The other first was the public unveiling of a locative Locomatrix Fruit Chaser game (PacMan in other words) for mobile phone and gps. Richard Vahrman took us around the block in the search of fruit! The idea is to get kids out and about running around. Although there were not enough for teams, the game is meant to be played with teams, and can also be played over other geographic areas, so people running around in San Francisco, and Brighton, hunting for the same fruit. It also comes with an api so its easy to make your own games! Something to looks out for. (It was my first time playing a locative game)

So, full kudos to Mikel and Chris and others who mapped Brighton, and great news that people are using it, and getting engaged with it, lets look forward to seeing more Mayors toasting more completed towns throughout the world!

j2me, GPS, Mobile Phone #4 The Open Data effect

This is the fourth look at the current state of j2me mobile phone mapping with gps focusing at applications with openstreetmap. We are seeing the development of new mobile applications, because now there is data and it is free, and available. A lot of this would be covered by the presentation I made at the State Of The Map Conference, Manchester July 2007, you can see my slides and the recorded audio too.

Viewing Recording Editing Other Stuff

Trekbuddy : Talked about this in an earlier post, and it’s going from strength to strength, The next version will have routing based on gpx, rte, rtept, wpt – so one to look out for. Also, Tom Higginson’s application enabling you to easily create a TrekBuddy map, allows mapnik and osmarenderer.

J2memap : I finally got this working, but requires a hack to get osm on there. However, j2memap does provide a library, so you can built an application that uses osm images, and the j2me engine. Quite smart. Network costs are for me, the main reason why I don’t use this. Zooming in and out of the map takes up far too much money. (you can disable the network access, but then you don’t get any maps).

GpsMid : Is a really cool opensource application for use with openstreetmap data. Talked about this before. What this does is read a downloaded .osm file and packages it into a precompiled midlet for the phone. It compresses 3mb osm into 244k midlet, code and data! It works really smoothly, zooming and connecting with the gps to get your position. It displays the streetnames, and POI /Nodes, and because it’s vector, you can search the data for names and it will zoom in to that area, and give a line from where you are to where it is. It is open source, and needs developers! I’d like to see nice gps recording, and overlays of tracks, or the loading of gps traces from the server. or the correction of road names instantly… (more on this later)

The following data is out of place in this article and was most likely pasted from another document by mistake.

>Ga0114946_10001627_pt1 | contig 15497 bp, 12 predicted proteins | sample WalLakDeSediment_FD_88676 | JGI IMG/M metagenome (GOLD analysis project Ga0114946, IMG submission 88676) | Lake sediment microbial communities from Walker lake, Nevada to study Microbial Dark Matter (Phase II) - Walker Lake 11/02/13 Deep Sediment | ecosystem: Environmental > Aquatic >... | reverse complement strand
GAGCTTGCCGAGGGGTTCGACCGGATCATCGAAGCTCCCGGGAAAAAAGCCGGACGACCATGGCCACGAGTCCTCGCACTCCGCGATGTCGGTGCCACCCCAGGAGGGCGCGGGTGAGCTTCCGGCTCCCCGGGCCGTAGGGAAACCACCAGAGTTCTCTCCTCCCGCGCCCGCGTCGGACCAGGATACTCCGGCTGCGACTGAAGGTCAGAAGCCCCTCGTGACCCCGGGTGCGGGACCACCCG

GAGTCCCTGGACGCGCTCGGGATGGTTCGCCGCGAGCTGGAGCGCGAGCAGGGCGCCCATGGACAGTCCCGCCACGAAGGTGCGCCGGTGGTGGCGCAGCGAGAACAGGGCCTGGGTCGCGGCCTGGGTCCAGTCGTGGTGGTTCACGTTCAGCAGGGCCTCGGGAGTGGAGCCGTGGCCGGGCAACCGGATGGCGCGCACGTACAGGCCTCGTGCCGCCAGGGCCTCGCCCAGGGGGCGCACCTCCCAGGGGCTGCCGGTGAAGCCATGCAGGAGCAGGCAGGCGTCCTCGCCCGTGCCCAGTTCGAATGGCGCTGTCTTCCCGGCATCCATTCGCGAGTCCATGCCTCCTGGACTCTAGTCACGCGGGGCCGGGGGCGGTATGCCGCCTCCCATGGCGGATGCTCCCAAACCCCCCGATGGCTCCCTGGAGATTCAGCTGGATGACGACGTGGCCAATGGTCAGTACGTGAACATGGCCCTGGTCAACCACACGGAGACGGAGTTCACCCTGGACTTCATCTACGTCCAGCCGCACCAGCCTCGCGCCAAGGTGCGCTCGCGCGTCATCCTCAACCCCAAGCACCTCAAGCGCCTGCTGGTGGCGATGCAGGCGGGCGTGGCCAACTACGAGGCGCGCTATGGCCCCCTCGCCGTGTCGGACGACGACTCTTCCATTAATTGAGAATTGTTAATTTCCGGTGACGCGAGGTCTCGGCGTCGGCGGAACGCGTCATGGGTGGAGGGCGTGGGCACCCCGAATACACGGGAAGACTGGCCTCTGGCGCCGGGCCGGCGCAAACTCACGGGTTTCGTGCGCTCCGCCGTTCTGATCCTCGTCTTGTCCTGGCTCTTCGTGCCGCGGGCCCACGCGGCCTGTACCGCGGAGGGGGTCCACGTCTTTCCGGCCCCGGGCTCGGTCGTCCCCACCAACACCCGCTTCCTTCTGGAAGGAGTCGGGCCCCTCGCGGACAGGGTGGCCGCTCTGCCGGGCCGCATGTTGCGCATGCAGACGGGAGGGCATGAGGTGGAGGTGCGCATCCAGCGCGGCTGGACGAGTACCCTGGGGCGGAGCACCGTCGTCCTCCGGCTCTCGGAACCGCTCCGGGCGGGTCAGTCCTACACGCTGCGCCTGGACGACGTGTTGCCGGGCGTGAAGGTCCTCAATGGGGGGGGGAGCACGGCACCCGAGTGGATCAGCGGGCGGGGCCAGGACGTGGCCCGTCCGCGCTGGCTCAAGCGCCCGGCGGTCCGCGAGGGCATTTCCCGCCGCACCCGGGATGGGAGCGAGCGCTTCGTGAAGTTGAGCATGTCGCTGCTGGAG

Getting a GpsMid midlet is reasonably straightforward too.

java -jar Osm2GpsMid-0.2.29.jar manc.osm propertiesfile

propertiesfile = manc = 53.326 = 53.626
region.1.lon.min = -2.592
region.1.lon.max = -2.052

you can have it churn over the huge planet.osm or use JOSM to get a smaller .osm file.

Vgps – Vietnamese GPS : Similar to GpsMid, but you gotta pay them and give them the osm to compile the midlet. However, the rendering looks nicer, and there are one way arrows, etc. Nice search and waypoints too. Uses gps to get location. Worth a look. You can download a load of applications for free from their site, including Cambridge and London. Couldn’t get it to work on my Nokia 6230i – but have a look to see what people are doing with osm data.

Mobile Trails Explorer : Briefly mentionned in an earlier post, I really like MTE. It’s the other open source project, and one where openstreetmap can really lend itself to. It basically records and displays tracks (both before and after). I’ve written some code to import a gpx track and then you can display as a greyed out ghost track. The good thing for openstreetmap is that this is useful when keeping track of whats already been mapped. and it would be a short step to download and import traces from the osm api too. Again, it needs you. would love to see some osm background map. They have a google groups discussion list.


Whereami: By Adam Boardman. This is a great S90 and S60 Mobile application using Openstreetmap Data.whereami.jpg

This actually downloads osm data from the server, and renders it on the fly. It keeps areas in a cache, so if you got to the same area, it doesn’t have to download the same data. You can zoom in and search and annotate things too. Great stuff! Haven’t got a link to this yet, but will update.


So we are seeing openstreetmap data availability increasing the development of mobile applications. Proof indeed of the argument that National Mapping Agencies keeping hold of the nations data stifles and stunts good development and enterprise. Now people, are using osm data, as that’s what is available, and are doing the work with that.

We also had quite a lot of discussion about the type of mobile applications and what we want. At the moment, we are creating the data from scratch, but soon we will be editing and annotating existing data, should our tools reflect this change?

I record tracks on the phone and then use my desktop to correct and edit openstreetmap data, add tags, straighten out the wobbly roads etc. I also use the phone is display map of where I am or want to go to.

I would like to be able to edit names, add in points of interest, maybe not edit the geometries of roads on the phone, but add in tags, maybe flag a road up that’s wrong. I want to see the tracks being made on top of existing osm data, so we can check for accuracy.

In the future, our phones will be more powerful, adding in photos, voice, etc, we can have quite a powerful application. We also need to make it simple enough for my mum to use!